|Annu. Rev. Astron. Astrophys. 1998. 36:
Copyright © 1998 by . All rights reserved
2.1. Technical Possibilities, Observational Constraints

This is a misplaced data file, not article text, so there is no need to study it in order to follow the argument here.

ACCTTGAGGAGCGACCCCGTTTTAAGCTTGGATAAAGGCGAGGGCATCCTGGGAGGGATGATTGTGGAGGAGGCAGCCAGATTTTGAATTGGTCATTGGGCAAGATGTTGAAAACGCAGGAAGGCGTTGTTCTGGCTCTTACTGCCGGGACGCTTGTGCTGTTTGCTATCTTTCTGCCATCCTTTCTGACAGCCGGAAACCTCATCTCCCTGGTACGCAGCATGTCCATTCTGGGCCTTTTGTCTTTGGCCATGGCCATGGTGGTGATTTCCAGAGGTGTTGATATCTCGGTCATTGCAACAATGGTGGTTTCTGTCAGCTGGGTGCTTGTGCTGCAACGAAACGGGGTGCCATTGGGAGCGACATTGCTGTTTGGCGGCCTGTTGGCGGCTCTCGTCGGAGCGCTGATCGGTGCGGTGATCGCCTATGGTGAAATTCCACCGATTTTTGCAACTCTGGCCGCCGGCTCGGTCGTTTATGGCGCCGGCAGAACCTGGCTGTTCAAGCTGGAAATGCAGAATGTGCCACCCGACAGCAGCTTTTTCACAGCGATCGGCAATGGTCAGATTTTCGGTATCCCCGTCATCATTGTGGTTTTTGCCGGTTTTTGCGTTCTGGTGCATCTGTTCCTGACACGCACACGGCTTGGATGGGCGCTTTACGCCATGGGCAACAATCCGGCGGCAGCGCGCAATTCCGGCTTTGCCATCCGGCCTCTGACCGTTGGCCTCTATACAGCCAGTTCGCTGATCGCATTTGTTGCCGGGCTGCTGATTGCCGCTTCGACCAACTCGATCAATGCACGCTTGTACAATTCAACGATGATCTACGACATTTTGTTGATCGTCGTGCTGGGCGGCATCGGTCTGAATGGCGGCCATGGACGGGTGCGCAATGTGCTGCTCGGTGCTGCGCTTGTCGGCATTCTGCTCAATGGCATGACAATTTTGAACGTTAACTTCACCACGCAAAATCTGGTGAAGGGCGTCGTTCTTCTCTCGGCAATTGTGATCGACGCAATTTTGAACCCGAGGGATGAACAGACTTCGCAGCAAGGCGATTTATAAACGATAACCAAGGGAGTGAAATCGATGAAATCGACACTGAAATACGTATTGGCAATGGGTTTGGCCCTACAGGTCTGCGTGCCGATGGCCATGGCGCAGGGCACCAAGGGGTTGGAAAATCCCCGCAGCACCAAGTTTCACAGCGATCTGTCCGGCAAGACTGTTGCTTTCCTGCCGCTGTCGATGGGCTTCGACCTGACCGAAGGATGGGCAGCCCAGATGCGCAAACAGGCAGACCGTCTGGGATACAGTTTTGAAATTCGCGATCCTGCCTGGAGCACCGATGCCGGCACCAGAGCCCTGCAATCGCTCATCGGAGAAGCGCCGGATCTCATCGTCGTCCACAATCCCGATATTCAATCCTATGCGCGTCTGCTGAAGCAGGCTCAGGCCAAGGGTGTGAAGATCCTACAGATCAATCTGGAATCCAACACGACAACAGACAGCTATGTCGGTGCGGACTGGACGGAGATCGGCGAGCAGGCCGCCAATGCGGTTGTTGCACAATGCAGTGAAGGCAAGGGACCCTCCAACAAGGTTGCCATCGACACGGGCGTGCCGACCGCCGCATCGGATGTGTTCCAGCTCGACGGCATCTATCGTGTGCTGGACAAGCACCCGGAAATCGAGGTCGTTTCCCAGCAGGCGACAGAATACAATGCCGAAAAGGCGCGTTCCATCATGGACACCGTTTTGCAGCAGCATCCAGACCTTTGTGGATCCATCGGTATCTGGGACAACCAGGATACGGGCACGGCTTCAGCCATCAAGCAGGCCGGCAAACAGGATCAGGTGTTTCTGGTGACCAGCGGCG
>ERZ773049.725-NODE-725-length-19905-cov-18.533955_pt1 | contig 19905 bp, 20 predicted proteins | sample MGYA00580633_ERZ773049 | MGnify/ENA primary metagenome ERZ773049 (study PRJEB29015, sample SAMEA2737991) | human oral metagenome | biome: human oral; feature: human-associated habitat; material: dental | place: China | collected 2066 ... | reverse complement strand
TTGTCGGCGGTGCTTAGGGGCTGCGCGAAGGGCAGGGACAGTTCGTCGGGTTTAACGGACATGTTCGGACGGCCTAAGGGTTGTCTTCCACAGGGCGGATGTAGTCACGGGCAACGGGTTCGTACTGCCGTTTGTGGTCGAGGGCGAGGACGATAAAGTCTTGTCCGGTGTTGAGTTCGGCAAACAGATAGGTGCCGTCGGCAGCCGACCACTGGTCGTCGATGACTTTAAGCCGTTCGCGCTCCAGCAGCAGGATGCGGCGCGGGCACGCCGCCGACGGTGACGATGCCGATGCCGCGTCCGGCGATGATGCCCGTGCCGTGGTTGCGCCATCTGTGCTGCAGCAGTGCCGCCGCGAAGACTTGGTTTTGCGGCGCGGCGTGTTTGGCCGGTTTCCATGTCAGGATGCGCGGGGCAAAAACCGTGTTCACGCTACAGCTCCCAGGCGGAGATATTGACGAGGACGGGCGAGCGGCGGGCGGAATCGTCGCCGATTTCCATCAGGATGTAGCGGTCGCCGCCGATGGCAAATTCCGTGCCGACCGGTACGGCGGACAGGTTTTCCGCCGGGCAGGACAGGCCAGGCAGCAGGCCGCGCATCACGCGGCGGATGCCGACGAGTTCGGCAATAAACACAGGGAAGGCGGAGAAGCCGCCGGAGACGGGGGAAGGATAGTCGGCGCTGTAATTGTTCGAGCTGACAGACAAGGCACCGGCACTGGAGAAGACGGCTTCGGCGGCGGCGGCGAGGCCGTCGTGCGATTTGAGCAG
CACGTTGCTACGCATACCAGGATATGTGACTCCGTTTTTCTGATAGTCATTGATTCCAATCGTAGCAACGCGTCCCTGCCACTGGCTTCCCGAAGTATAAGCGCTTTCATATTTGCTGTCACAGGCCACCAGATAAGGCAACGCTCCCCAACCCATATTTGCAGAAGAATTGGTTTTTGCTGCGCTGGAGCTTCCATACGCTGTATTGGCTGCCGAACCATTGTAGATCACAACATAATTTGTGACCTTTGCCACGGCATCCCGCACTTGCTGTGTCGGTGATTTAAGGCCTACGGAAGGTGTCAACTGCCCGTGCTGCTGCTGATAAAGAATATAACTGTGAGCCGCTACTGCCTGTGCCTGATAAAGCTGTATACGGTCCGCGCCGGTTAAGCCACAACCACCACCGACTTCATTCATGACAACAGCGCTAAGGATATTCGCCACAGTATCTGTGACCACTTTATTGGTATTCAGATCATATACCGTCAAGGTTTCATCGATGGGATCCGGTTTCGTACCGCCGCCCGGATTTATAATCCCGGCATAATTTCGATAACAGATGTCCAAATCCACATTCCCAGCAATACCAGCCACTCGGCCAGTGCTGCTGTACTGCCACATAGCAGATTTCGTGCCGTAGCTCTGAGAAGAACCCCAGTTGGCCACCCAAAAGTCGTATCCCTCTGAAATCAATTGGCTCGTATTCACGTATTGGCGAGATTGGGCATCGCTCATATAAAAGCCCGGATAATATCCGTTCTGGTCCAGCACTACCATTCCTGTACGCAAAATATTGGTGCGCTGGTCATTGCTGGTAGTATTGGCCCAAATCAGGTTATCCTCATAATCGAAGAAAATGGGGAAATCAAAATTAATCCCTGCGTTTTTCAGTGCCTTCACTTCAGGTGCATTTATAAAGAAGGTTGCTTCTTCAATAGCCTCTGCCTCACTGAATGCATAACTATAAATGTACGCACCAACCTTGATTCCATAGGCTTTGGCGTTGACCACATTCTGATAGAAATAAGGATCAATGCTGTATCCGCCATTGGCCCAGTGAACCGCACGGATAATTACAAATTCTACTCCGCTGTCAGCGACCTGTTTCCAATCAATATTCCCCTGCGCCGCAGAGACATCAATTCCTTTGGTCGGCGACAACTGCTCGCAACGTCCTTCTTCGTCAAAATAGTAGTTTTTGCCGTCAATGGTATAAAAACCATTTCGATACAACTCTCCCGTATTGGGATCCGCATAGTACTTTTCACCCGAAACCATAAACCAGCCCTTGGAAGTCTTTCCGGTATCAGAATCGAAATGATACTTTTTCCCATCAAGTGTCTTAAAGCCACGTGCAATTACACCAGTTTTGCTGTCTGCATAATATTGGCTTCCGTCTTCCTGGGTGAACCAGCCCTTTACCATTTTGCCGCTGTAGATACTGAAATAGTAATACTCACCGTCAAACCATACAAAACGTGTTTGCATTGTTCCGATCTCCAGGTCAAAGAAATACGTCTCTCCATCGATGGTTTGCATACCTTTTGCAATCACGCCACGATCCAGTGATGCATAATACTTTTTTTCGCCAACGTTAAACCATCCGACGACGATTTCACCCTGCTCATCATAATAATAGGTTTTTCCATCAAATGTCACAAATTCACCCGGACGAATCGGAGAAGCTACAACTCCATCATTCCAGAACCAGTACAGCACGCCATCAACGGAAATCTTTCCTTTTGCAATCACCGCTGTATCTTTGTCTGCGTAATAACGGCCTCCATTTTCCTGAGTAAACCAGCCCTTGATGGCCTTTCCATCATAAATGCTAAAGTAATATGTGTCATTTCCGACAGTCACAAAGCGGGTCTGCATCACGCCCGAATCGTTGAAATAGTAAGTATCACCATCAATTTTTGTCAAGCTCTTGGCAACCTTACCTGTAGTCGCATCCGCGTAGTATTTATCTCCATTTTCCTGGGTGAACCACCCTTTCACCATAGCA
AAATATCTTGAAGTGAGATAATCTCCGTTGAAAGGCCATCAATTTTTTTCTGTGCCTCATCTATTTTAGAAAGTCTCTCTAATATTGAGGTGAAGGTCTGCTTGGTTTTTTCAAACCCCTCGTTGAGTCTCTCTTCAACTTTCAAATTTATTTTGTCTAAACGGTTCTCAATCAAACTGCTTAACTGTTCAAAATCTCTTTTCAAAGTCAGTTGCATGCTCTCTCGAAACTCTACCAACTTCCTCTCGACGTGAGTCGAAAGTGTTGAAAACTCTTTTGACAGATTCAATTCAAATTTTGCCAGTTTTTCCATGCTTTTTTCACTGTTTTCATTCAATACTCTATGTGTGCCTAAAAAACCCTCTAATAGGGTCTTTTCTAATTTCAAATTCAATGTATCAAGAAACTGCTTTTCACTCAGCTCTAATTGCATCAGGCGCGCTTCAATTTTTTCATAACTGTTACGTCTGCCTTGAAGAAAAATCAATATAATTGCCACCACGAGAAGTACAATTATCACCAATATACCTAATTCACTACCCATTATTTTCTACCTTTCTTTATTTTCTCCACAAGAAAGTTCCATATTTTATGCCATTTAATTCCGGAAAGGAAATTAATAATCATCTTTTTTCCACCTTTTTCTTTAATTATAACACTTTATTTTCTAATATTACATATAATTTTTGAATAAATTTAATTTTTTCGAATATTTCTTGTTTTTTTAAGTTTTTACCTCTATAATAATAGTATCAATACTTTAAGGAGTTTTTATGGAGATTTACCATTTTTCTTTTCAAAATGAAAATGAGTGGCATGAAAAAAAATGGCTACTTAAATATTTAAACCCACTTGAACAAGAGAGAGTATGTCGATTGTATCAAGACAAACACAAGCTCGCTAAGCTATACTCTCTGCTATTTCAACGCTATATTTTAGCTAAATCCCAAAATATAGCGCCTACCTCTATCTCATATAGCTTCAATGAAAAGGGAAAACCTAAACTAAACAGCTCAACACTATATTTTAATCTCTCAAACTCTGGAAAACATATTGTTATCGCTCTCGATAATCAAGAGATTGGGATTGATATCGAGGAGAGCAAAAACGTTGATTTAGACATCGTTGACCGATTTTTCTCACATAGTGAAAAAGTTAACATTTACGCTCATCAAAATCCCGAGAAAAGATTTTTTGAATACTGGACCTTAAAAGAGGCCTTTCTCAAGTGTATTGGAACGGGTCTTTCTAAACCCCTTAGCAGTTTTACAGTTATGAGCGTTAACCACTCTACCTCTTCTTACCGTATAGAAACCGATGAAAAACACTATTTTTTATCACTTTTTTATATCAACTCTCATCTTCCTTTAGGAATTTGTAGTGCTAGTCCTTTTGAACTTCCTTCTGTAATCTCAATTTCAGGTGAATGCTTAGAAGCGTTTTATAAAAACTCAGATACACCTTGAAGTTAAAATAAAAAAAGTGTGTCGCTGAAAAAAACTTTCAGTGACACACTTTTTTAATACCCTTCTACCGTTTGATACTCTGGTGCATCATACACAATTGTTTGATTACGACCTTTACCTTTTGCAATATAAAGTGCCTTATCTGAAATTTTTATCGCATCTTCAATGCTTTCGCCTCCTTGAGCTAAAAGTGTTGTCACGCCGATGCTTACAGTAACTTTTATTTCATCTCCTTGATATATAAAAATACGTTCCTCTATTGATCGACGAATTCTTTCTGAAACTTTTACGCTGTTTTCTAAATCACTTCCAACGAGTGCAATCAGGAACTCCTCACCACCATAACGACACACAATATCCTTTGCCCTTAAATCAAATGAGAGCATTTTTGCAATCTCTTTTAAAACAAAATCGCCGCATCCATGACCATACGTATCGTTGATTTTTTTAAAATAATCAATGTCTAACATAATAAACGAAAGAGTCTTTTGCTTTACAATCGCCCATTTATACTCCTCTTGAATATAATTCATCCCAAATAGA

Observational progress with traditional Ly studies can conveniently be charted in terms of two limiting factors: The spectral resolution, and the signal-to-noise ratio. The early (photographic) spectroscopy in the 1960s typically had to rely on resolutions of 10 - 20 Å. At optical wavelengths this is barely sufficient to resolve velocity dispersions characteristic of galaxy clusters. Later, in particular the combination of echelle spectrographs and CCD detectors permitted QSO spectroscopy to be done with 4m telescopes at resolutions as high as R ~ 5 × 104. QSO observers have been quick to make use of these advances as is obvious from the semantic drift of "high resolution": in 1979 it meant 0.8 Å (Sargent et al. 1979), in 1984, 0.25 Å (Carswell et al. 1984), and in 1990, 0.08 Å (Pettini et al. 1990). Naturally, the average signal-to-noise ratio per resolution element did not benefit from the increase in spectral dispersion, and a single high resolution QSO spectrum required an embarassingly large number of nights on a 4m telescope. Thus various ways of extracting information from the Ly forest have been developed in parallel. Some were tailored to detailed analysis of individual, expensive, high resolution spectra (line profile fitting), while others could be applied more automatically to larger samples of low resolution data (mean absorption; equivalent width measurements). The 10m Keck telescope with its powerful High Resolution Spectrograph (HIRES; Vogt et al. 1994) brought signal-to-noise ratios of ~ 100 within reach of high resolution (FWHM ~ 7 kms-1) absorption line studies, rendering some of the low resolution approaches obsolete. The new limiting factor for large telescope spectroscopy is not resolution nor collecting area but manpower - coping (intelligently) with the continuous stream of large datasets already, or soon, available from the Keck telescopes, the Magellan, the Hobby-Eberly, the ESO-VLT, the MMT, etc. Recently, progress has also come from extending the wavelength regime into the UV band with the Hubble Space Telescope (HST) and the Hopkins Ultraviolet Telescope (HUT). In particular, the advent of the HST with its high resolution UV spectrographs has helped to compensate to some extent for the fact that optical Ly spectroscopy can only sample the universe at redshifts larger than ~ 2.5. We can now study the absorber properties and the absorber-galaxy connection in the local universe, and, at high redshift, the far-UV (rest frame) helium Ly forest.